Most of your artworks portray fictional, upgraded human beings or some sort of futuristic creatures. Can you tell us what the story is behind these creations or what are they like?
I’ve always thought of them as ”human imitations”. They appear humanoid and maybe they want to be human, but there’s always something about them that’s “other”.
How would you describe your process of creating your artworks, where do you get the ideas for these futuristic looking pieces?
My process has always been somewhat improvisational. I’ll start with a general idea and then I usually give myself a set of rules that I have to follow. For instance, I might only allow myself to use a limited amount of objects. So the challenge becomes, how do I convey these ideas through this limitation? I also imagine what fashion may be like in 100 or even 1000 years from now, when tech has advanced and humanity has transcended the idea of gendered fashion and we all just cover ourselves in floating abstract shapes.
What type of medium do you use? Is it mostly 3D or do you use any other techniques?
The work starts out in 3D, but by the end it becomes an amalgamation of processes. I like to incorporate photographic textures into the work as well as digital painting here and there.
This comes from my more traditional background in printmaking and sculpture. I am drawn to the freedom of 3D work, but I often feel it lacks texture and markmaking. I try to bring that back.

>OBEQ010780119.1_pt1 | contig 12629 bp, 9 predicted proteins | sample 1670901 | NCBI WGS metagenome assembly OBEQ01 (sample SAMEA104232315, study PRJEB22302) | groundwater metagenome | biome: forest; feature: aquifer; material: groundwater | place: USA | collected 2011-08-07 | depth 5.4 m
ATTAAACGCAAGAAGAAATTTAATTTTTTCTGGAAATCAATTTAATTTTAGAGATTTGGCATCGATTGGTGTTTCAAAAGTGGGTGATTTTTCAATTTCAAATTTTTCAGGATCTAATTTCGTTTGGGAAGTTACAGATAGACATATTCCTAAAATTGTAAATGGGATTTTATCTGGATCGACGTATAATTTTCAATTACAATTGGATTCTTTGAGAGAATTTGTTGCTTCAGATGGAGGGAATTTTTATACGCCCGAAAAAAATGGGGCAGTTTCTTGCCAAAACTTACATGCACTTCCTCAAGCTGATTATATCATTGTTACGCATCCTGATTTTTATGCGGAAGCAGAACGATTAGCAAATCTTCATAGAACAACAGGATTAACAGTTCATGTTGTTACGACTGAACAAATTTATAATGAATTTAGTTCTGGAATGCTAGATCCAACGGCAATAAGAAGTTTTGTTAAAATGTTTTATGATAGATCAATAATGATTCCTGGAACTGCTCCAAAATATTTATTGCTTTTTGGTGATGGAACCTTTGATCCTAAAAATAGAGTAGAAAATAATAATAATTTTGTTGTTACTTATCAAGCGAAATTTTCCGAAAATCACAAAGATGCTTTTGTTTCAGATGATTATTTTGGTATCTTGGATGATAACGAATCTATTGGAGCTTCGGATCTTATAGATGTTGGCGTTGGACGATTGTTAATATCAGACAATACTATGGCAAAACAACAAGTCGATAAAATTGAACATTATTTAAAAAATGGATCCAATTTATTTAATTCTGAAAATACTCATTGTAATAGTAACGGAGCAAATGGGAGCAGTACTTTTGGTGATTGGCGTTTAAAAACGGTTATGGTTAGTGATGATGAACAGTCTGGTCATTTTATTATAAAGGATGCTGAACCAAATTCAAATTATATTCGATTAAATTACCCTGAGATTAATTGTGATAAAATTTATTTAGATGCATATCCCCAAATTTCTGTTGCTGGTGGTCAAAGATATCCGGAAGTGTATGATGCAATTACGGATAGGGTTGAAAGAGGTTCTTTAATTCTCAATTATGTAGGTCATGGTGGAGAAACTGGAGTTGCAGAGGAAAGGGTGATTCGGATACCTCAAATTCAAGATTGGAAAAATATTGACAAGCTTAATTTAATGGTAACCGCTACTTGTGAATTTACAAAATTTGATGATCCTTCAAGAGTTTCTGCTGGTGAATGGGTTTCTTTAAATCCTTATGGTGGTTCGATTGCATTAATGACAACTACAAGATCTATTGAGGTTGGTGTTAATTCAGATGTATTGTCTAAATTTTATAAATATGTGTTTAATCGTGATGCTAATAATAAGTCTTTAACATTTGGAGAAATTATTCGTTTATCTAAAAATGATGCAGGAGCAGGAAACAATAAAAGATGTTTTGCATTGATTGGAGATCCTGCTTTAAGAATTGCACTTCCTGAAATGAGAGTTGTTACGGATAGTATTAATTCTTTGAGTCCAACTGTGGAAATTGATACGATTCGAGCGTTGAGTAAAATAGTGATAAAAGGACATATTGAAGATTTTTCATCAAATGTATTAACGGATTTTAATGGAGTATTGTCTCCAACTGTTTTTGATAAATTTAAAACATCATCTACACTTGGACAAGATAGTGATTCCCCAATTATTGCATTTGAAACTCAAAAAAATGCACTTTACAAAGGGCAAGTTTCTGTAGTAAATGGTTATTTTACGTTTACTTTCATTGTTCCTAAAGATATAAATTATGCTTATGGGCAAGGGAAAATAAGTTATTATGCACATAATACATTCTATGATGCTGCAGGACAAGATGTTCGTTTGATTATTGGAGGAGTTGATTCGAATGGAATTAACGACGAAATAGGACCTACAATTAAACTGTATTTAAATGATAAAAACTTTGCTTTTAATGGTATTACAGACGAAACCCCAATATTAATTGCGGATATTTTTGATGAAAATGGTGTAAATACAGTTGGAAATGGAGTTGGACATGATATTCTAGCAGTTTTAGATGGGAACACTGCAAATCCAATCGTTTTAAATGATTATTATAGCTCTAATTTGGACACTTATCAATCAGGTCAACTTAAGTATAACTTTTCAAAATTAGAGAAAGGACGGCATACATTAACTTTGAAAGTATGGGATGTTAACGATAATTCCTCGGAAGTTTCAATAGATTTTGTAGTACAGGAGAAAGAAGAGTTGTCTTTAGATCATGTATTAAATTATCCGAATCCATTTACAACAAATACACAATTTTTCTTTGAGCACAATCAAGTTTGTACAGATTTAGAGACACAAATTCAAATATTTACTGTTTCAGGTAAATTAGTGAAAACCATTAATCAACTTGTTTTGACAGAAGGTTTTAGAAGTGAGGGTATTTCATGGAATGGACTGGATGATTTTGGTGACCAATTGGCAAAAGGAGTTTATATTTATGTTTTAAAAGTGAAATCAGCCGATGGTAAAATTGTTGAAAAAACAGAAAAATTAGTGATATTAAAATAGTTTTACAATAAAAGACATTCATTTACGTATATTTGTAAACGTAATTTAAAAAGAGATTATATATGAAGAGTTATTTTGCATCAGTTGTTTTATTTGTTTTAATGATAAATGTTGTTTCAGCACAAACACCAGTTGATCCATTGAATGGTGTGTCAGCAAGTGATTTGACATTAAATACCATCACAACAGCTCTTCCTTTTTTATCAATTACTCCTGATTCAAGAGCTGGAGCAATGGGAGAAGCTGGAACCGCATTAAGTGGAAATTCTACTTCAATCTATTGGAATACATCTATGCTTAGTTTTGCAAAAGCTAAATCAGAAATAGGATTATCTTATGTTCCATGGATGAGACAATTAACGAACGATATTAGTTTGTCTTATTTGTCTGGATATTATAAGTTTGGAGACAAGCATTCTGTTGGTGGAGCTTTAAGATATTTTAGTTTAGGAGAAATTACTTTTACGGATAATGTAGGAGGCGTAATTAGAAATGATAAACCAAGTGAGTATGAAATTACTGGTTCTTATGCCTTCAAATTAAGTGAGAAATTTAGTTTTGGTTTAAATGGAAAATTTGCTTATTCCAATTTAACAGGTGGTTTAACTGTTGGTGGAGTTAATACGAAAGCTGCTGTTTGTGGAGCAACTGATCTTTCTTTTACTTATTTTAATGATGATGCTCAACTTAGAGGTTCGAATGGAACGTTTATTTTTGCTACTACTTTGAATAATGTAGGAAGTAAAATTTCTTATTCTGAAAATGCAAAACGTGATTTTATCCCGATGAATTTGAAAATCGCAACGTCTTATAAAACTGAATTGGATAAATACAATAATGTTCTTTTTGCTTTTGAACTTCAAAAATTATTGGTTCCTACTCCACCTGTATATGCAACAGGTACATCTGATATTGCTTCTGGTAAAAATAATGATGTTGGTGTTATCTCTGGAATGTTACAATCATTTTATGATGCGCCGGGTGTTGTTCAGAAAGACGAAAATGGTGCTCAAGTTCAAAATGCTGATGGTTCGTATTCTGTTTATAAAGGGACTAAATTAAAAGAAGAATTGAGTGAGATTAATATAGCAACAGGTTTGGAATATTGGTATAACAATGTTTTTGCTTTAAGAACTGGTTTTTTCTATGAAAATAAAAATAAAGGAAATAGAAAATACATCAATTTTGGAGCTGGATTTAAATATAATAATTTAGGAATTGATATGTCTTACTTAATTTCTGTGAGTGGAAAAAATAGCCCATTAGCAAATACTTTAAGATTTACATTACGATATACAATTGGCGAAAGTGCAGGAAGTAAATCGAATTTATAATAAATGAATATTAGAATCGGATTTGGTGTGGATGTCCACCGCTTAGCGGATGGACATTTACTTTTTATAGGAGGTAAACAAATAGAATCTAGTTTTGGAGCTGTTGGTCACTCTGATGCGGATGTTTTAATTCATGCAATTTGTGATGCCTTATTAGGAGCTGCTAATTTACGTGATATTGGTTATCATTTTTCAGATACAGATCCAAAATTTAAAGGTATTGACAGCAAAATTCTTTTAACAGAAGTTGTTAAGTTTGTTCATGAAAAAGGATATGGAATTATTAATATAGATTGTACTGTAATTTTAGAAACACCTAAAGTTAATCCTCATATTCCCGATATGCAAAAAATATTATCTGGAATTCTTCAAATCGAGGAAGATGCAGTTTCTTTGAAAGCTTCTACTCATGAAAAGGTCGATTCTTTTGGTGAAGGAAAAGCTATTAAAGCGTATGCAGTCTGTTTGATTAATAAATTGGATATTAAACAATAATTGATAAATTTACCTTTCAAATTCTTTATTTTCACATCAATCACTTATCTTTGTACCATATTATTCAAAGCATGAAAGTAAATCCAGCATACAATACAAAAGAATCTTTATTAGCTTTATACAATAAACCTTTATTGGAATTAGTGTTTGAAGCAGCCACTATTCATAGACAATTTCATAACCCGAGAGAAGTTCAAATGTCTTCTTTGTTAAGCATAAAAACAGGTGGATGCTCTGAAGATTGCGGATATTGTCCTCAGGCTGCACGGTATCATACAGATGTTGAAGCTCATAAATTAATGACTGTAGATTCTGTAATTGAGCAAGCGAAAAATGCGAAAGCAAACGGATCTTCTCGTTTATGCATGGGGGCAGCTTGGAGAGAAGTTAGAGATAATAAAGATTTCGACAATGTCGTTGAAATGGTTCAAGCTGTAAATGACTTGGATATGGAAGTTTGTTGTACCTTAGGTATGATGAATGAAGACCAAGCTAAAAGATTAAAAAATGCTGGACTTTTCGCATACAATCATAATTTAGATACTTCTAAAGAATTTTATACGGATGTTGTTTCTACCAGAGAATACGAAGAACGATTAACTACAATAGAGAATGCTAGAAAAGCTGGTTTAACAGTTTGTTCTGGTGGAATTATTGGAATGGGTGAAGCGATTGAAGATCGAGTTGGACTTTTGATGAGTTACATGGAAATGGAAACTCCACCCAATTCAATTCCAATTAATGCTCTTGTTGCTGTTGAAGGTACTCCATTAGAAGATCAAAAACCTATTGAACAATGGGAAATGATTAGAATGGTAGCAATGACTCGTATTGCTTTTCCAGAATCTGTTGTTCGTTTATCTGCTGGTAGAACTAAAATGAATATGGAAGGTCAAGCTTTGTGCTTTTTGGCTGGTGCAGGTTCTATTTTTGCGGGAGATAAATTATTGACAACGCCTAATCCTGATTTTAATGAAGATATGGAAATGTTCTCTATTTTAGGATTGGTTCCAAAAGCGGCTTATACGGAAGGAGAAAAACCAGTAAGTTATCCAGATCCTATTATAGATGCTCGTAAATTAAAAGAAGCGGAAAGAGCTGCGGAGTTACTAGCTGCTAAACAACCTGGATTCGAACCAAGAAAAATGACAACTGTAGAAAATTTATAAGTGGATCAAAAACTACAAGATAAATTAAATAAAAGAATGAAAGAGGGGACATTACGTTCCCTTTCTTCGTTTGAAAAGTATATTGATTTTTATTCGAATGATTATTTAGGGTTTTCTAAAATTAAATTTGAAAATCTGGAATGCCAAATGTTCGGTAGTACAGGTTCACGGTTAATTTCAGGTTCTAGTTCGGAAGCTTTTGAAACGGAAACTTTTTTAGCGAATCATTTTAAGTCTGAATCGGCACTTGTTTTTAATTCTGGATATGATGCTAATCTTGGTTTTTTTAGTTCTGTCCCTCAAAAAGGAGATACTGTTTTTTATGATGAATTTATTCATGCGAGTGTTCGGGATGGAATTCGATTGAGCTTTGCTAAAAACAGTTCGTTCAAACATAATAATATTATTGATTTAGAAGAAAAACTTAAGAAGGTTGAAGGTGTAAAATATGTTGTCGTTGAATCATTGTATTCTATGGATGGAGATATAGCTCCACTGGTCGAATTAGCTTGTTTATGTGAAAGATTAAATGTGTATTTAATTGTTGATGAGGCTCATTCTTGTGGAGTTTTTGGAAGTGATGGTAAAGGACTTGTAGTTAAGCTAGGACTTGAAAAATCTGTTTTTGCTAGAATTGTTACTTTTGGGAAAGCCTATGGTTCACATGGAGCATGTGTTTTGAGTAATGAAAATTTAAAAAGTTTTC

You mentioned that you work with gender and identity themes. How does it show in your work? Or what other themes are closest to your work?
A lot of my creative choices are drawn from my experiences as a non-binary person who experiences gender dysphoria. I want to express that feeling through the artworks. For me it’s kind of like the idea of the uncanny valley – you can recognize my figures as being human in some way, but you know something is different, not quite familiar. I want to create that bit of confusion within the viewer because it relates to my dysphoria. I also think of the abstract shapes that cover some of my figures as body armor. In that way the work is like sympathetic magic. By protecting these figures, I’m somehow protecting myself. Maybe it seems silly, but I can be quite spiritual in that way.
BIO / Skyler Pham is a queer sculptor and digital artist based in South Louisiana. Their work examines the body in relation to issues of gender dysphoria and queer sexuality. In their recent work, Pham explores these ideas through the distortion of the human form, creating fluid “inhumanoid” figures that lean far into the uncanny valley. It is through this dualism of the familiar and unfamiliar that Pham relates their own experience of dysphoria.